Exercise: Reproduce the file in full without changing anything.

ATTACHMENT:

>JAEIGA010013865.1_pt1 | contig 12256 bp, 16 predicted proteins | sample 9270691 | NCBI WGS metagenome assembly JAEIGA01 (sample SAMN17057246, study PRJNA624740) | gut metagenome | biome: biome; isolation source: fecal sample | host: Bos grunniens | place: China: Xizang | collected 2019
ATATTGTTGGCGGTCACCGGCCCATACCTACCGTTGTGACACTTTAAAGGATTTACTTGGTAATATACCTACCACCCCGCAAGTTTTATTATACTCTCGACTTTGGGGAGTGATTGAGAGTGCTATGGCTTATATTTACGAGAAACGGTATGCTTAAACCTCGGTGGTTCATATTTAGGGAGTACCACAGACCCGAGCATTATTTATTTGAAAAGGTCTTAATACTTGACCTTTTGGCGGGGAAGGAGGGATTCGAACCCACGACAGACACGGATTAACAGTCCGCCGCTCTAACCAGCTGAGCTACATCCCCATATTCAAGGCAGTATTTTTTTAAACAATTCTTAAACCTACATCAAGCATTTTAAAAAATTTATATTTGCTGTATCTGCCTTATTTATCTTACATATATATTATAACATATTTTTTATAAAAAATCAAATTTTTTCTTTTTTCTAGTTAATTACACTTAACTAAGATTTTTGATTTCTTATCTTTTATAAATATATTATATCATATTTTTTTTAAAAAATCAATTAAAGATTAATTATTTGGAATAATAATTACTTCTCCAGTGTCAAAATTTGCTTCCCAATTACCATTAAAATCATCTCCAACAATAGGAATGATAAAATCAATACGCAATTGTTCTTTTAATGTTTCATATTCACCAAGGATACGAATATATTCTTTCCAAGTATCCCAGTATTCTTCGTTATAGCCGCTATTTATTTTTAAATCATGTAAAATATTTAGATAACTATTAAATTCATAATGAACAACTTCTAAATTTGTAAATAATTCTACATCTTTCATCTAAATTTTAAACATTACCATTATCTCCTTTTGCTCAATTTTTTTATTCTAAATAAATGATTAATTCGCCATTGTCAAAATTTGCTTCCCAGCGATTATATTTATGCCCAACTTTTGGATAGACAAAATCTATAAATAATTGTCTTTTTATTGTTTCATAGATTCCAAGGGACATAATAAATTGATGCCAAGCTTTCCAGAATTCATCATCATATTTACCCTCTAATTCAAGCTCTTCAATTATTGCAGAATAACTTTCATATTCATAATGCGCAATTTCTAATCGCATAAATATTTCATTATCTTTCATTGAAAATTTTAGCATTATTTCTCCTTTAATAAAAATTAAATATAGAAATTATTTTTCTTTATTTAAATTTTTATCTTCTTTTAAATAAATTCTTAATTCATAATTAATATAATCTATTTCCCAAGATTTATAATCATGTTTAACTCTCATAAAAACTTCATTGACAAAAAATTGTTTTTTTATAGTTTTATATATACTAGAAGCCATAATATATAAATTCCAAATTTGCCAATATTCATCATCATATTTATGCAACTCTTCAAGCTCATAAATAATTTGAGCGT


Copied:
>JAEIGA010013865.1_pt1 | contig 12256 bp, 16 predicted proteins | sample 9270691 | NCBI WGS metagenome assembly JAEIGA01 (sample SAMN17057246, study PRJNA624740) | gut metagenome | biome: biome; isolation source: fecal sample | host: Bos grunniens | place: China: Xizang | collected 2019
ATATTGTTGGCGGTCACCGGCCCATACCTACCGTTGTGACACTTTAAAGGATTTACTTGGTAATATACCTACCACCCCGCAAGTTTTATTATACTCTCGACTTTGGGGAGTGATTGAGAGTGCTATGGCTTATATTTACGAGAAACGGTATGCTTAAACCTCGGTGGTTCATATTTAGGGAGTACCACAGACCCGAGCATTATTTATTTGAAAAGGTCTTAATACTTGACCTTTTGGCGGGGAAGGAGGGATTCGAACCCACGACAGACACGGATTAACAGTCCGCCGCTCTAACCAGCTGAGCTACATCCCCATATTCAAGGCAGTATTTTTTTAAACAATTCTTAAACCTACATCAAGCATTTTAAAAAATTTATATTTGCTGTATCTGCCTTATTTATCTTACATATATATTATAACATATTTTTTATAAAAAATCAAATTTTTTCTTTTTTCTAGTTAATTACACTTAACTAAGATTTTTGATTTCTTATCTTTTATAAATATATTATATCATATTTTTTTTAAAAAATCAATTAAAGATTAATTATTTGGAATAATAATTACTTCTCCAGTGTCAAAATTTGCTTCCCAATTACCATTAAAATCATCTCCAACAATAGGAATGATAAAATCAATACGCAATTGTTCTTTTAATGTTTCATATTCACCAAGGATACGAATATATTCTTTCCAAGTATCCCAGTATTCTTCGTTATAGCCGCTATTTATTTTTAAATCATGTAAAATATTTAGATAACTATTAAATTCATAATGAACAACTTCTAAATTTGTAAATAATTCTACATCTTTCATCTAAATTTTAAACATTACCATTATCTCCTTTTGCTCAATTTTTTTATTCTAAATAAATGATTAATTCGCCATTGTCAAAATTTGCTTCCCAGCGATTATATTTATGCCCAACTTTTGGATAGACAAAATCTATAAATAATTGTCTTTTTATTGTTTCATAGATTCCAAGGGACATAATAAATTGATGCCAAGCTTTCCAGAATTCATCATCATATTTACCCTCTAATTCAAGCTCTTCAATTATTGCAGAATAACTTTCATATTCATAATGCGCAATTTCTAATCGCATAAATATTTCATTATCTTTCATTGAAAATTTTAGCATTATTTCTCCTTTAATAAAAATTAAATATAGAAATTATTTTTCTTTATTTAAATTTTTATCTTCTTTTAAATAAATTCTTAATTCATAATTAATATAATCTATTTCCCAAGATTTATAATCATGTTTAACTCTCATAAAAACTTCATTGACAAAAAATTGTTTTTTTATAGTTTTATATATACTAGAAGCCATAATATATAAATTCCAAATTTGCCAATATTCATCATCATATTTATGCAACTCTTCAAGCTCATAAATAATTTGAGCGT